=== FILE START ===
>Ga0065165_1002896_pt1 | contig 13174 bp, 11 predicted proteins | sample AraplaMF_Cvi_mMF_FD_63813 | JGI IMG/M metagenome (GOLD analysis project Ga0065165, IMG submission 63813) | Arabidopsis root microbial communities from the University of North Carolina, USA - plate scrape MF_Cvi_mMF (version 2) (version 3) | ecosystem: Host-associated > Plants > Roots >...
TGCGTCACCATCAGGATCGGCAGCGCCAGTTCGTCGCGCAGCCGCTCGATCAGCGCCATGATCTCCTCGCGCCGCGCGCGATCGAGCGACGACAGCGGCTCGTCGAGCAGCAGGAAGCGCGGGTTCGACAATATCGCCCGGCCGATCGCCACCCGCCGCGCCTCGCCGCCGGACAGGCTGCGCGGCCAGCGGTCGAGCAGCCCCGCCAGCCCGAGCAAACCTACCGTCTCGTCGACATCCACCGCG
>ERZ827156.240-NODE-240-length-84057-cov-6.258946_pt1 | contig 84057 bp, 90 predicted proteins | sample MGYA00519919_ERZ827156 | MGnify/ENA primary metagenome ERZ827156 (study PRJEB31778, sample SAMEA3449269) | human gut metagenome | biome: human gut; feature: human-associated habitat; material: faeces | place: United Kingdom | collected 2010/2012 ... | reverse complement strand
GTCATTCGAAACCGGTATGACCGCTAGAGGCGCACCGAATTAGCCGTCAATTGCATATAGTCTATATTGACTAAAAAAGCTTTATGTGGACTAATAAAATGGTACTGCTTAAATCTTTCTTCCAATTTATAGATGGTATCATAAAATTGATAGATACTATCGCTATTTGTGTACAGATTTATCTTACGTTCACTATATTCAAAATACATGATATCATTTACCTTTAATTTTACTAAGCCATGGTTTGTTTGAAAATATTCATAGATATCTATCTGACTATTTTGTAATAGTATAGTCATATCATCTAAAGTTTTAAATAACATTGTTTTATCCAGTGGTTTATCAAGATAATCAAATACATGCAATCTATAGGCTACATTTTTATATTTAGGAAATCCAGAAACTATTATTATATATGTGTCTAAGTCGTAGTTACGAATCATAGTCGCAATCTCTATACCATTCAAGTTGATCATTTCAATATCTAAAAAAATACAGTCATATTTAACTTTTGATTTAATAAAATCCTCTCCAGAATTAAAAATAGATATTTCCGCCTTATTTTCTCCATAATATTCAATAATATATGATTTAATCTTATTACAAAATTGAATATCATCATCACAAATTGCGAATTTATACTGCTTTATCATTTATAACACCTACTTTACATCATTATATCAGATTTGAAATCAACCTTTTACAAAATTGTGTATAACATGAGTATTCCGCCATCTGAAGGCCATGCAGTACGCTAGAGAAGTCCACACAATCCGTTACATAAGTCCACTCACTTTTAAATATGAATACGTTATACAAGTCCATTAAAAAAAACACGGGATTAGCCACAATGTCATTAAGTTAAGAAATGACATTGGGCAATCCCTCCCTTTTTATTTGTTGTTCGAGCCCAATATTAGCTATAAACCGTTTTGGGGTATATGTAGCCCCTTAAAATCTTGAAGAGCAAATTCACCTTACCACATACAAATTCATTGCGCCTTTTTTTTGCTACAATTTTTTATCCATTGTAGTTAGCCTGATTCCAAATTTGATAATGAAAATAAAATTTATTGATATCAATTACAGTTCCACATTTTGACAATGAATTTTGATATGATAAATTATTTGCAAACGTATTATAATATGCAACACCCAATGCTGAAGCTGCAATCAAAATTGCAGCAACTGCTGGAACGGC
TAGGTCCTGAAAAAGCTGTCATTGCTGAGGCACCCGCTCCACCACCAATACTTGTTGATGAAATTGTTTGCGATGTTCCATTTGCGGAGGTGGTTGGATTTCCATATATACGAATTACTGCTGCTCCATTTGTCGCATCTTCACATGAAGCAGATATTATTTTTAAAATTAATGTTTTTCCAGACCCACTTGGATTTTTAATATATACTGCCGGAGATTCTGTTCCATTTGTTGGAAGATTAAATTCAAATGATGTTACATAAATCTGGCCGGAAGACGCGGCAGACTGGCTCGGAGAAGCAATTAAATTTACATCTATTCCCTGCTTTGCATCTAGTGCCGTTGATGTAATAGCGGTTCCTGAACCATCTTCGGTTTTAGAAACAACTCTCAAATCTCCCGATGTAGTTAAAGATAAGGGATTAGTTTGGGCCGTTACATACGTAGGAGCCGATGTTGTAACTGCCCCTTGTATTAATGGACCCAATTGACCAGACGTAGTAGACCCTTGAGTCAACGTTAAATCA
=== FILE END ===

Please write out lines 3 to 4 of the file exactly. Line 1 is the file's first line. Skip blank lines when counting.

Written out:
>ERZ827156.240-NODE-240-length-84057-cov-6.258946_pt1 | contig 84057 bp, 90 predicted proteins | sample MGYA00519919_ERZ827156 | MGnify/ENA primary metagenome ERZ827156 (study PRJEB31778, sample SAMEA3449269) | human gut metagenome | biome: human gut; feature: human-associated habitat; material: faeces | place: United Kingdom | collected 2010/2012 ... | reverse complement strand
GTCATTCGAAACCGGTATGACCGCTAGAGGCGCACCGAATTAGCCGTCAATTGCATATAGTCTATATTGACTAAAAAAGCTTTATGTGGACTAATAAAATGGTACTGCTTAAATCTTTCTTCCAATTTATAGATGGTATCATAAAATTGATAGATACTATCGCTATTTGTGTACAGATTTATCTTACGTTCACTATATTCAAAATACATGATATCATTTACCTTTAATTTTACTAAGCCATGGTTTGTTTGAAAATATTCATAGATATCTATCTGACTATTTTGTAATAGTATAGTCATATCATCTAAAGTTTTAAATAACATTGTTTTATCCAGTGGTTTATCAAGATAATCAAATACATGCAATCTATAGGCTACATTTTTATATTTAGGAAATCCAGAAACTATTATTATATATGTGTCTAAGTCGTAGTTACGAATCATAGTCGCAATCTCTATACCATTCAAGTTGATCATTTCAATATCTAAAAAAATACAGTCATATTTAACTTTTGATTTAATAAAATCCTCTCCAGAATTAAAAATAGATATTTCCGCCTTATTTTCTCCATAATATTCAATAATATATGATTTAATCTTATTACAAAATTGAATATCATCATCACAAATTGCGAATTTATACTGCTTTATCATTTATAACACCTACTTTACATCATTATATCAGATTTGAAATCAACCTTTTACAAAATTGTGTATAACATGAGTATTCCGCCATCTGAAGGCCATGCAGTACGCTAGAGAAGTCCACACAATCCGTTACATAAGTCCACTCACTTTTAAATATGAATACGTTATACAAGTCCATTAAAAAAAACACGGGATTAGCCACAATGTCATTAAGTTAAGAAATGACATTGGGCAATCCCTCCCTTTTTATTTGTTGTTCGAGCCCAATATTAGCTATAAACCGTTTTGGGGTATATGTAGCCCCTTAAAATCTTGAAGAGCAAATTCACCTTACCACATACAAATTCATTGCGCCTTTTTTTTGCTACAATTTTTTATCCATTGTAGTTAGCCTGATTCCAAATTTGATAATGAAAATAAAATTTATTGATATCAATTACAGTTCCACATTTTGACAATGAATTTTGATATGATAAATTATTTGCAAACGTATTATAATATGCAACACCCAATGCTGAAGCTGCAATCAAAATTGCAGCAACTGCTGGAACGGC